incrediBILL - 5:55 pm on Jul 20, 2010 (gmt 0)
Someone breaks in your apartment and does somthing illegal in it - selling drugs.
Bad analogy because nobody broke into Blogetery, they all signed up for a free account and were allowed entrance, therefore they hosted the illegal party.
Had the server been hacked and sending spam or involved with a botnet BurstNet probably would've taken it offline as well but they probably would've allowed Blogetery to just fix it and put it back online.
Unfortunately, that wasn't the case and his free-for-all business model was a magnet for anonymous people doing bad things to come play on his service and BurstNet said this wasn't the first violation.
Because someone else doing something illegal with something your rented does not constitute a violotion of the contract by you.
That's a stretch because Blogetery rented the server and allowed the content to be posted and remain.
Had they policed their server and removed those bad accounts I would definitely think BurstNet was overreacting.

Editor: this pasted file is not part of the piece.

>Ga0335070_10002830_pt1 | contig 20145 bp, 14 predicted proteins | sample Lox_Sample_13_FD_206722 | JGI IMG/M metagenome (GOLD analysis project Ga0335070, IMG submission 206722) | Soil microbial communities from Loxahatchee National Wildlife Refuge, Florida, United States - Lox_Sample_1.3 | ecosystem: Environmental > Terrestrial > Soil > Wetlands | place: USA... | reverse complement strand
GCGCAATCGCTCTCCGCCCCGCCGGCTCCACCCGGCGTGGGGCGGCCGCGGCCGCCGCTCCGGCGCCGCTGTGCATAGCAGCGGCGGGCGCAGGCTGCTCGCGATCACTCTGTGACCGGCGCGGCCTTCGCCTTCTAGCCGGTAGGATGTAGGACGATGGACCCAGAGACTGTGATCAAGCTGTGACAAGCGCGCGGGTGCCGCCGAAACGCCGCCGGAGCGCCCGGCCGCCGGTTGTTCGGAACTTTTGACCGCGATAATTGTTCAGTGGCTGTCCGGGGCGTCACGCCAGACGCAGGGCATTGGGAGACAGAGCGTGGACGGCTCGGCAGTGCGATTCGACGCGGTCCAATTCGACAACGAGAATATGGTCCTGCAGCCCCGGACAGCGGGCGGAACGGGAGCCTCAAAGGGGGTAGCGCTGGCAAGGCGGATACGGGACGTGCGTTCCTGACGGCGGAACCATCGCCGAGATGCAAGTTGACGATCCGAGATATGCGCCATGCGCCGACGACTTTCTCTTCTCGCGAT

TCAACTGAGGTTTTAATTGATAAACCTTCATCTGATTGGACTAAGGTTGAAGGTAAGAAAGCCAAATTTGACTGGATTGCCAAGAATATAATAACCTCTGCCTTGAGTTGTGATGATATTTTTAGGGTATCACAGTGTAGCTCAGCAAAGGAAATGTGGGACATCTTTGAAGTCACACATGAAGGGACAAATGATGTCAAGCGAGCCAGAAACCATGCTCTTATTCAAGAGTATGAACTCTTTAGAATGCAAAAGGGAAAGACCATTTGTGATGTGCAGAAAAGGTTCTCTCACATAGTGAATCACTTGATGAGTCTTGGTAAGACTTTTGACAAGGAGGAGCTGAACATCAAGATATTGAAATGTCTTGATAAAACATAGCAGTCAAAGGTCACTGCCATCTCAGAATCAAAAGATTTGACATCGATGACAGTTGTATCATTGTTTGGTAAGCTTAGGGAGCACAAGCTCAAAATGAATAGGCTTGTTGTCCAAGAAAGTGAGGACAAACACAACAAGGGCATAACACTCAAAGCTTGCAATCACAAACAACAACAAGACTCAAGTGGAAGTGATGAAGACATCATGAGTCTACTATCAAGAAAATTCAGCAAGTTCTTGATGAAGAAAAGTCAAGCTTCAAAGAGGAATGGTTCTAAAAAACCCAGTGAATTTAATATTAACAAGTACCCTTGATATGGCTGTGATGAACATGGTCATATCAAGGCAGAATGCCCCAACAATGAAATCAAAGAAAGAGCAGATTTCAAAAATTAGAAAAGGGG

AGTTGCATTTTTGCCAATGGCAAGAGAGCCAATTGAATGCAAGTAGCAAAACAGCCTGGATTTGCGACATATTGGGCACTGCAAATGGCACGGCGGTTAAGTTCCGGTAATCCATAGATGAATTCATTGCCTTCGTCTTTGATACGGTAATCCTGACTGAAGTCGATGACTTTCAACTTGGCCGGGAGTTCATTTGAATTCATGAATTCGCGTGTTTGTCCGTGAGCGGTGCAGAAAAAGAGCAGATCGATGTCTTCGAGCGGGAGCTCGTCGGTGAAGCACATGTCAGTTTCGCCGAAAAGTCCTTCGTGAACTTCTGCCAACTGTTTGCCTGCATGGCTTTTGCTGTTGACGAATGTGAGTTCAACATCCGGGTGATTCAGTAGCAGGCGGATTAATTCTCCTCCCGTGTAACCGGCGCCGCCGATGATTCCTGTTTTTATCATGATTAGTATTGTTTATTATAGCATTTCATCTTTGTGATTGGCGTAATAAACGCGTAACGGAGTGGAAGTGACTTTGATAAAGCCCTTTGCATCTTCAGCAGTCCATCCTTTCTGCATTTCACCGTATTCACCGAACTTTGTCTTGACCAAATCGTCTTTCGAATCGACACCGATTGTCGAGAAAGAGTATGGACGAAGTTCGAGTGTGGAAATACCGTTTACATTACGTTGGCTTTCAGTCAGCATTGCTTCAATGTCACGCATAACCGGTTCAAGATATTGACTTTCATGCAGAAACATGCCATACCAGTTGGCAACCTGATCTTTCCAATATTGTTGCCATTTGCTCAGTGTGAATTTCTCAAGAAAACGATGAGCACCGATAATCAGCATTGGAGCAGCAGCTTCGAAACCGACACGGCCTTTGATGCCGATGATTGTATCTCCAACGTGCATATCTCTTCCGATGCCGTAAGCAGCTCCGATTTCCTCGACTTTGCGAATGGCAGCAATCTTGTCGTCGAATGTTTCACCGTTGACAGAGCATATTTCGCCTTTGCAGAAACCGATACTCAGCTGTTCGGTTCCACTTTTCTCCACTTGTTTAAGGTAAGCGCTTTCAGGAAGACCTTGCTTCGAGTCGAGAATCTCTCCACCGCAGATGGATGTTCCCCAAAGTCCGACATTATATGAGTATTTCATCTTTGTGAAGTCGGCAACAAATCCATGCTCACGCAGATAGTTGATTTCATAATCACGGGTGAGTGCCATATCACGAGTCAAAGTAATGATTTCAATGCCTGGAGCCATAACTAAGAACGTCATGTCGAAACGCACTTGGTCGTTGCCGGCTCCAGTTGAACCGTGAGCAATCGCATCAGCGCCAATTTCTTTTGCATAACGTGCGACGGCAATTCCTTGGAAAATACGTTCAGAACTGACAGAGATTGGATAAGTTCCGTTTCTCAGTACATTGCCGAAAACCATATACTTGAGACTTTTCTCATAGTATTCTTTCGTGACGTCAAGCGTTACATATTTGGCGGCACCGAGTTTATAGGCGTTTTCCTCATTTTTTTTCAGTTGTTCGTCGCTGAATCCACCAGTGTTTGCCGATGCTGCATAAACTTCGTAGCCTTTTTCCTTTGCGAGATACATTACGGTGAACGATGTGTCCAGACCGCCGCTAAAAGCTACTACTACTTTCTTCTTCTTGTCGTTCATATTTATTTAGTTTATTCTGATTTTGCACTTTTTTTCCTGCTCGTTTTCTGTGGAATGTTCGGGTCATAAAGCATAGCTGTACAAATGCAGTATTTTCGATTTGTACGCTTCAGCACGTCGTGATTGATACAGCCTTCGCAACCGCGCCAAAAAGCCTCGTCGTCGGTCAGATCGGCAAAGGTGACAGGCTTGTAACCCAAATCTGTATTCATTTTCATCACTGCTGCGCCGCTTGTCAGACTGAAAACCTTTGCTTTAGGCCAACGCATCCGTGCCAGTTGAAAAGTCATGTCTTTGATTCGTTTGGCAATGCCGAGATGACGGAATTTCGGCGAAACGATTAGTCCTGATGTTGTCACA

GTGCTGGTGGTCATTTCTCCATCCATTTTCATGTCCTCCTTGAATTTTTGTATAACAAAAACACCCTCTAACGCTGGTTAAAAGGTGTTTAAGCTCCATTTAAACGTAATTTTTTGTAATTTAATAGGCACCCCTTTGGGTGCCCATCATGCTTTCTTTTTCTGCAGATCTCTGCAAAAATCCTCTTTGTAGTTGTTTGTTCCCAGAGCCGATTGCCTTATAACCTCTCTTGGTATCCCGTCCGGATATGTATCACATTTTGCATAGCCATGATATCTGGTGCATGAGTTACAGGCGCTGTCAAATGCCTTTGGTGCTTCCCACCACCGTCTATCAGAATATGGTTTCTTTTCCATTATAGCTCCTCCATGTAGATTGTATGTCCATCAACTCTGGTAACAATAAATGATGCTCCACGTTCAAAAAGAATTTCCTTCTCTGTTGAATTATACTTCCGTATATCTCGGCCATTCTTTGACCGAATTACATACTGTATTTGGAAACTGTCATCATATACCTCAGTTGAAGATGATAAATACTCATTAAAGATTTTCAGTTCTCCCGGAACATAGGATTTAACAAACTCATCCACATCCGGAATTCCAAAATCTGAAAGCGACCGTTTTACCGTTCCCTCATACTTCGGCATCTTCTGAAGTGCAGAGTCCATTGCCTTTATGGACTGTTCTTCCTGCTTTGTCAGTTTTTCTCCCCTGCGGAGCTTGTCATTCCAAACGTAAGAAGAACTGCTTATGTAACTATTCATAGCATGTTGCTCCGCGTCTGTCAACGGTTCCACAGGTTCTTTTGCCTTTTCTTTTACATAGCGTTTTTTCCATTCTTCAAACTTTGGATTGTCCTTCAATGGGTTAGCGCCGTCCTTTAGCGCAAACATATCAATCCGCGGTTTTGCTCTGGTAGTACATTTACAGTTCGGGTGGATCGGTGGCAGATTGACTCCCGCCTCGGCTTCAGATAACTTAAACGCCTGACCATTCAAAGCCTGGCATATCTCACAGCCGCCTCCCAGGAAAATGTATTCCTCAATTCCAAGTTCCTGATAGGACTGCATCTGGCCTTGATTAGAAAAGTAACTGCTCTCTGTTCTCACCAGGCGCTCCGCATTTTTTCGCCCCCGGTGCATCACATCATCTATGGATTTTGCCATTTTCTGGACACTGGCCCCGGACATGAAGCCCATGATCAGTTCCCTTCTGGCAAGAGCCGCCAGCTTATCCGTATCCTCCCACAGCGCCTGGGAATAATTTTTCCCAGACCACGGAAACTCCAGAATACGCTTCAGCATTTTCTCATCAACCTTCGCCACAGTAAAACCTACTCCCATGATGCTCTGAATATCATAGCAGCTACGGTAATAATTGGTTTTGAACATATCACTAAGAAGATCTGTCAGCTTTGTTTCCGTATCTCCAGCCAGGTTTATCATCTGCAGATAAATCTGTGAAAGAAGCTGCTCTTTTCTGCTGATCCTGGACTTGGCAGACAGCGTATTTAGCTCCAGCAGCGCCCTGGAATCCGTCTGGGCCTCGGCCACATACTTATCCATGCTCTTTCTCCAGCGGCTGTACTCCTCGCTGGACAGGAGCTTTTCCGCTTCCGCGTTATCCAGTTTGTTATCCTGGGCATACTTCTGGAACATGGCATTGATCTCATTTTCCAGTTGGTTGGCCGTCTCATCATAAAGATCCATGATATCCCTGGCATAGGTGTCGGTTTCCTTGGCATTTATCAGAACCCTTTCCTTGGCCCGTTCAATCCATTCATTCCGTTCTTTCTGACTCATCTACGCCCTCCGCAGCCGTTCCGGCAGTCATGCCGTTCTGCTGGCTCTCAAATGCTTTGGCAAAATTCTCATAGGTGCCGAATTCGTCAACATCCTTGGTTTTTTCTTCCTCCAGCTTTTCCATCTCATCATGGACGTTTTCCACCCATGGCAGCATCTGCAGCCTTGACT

Doesn't matter who did what on the server, it was Blogetery's responsibility for allowing it to remain on the server in violation of the AUP.
See, this is the problem with the modern generation, no personal responsibility, it's always someone else's problem and never their fault.
Besides, the FBI's letter [m.cnet.com] gave them the green light to shut it down:
In the FBI's letter, the agency included a clause that says Web hosts and Internet service providers may voluntarily elect to shut down the sites of customers involved in these kinds of situations.
Sounds like an employee may have acted out of turn, but they still have the AUP violation on their side and the FBI's blessing so BurstNet seems to be well within their rights all the way around.
Besides, any blogger expecting a free hosting service to remain up indefinitely is kind of delusional IMO.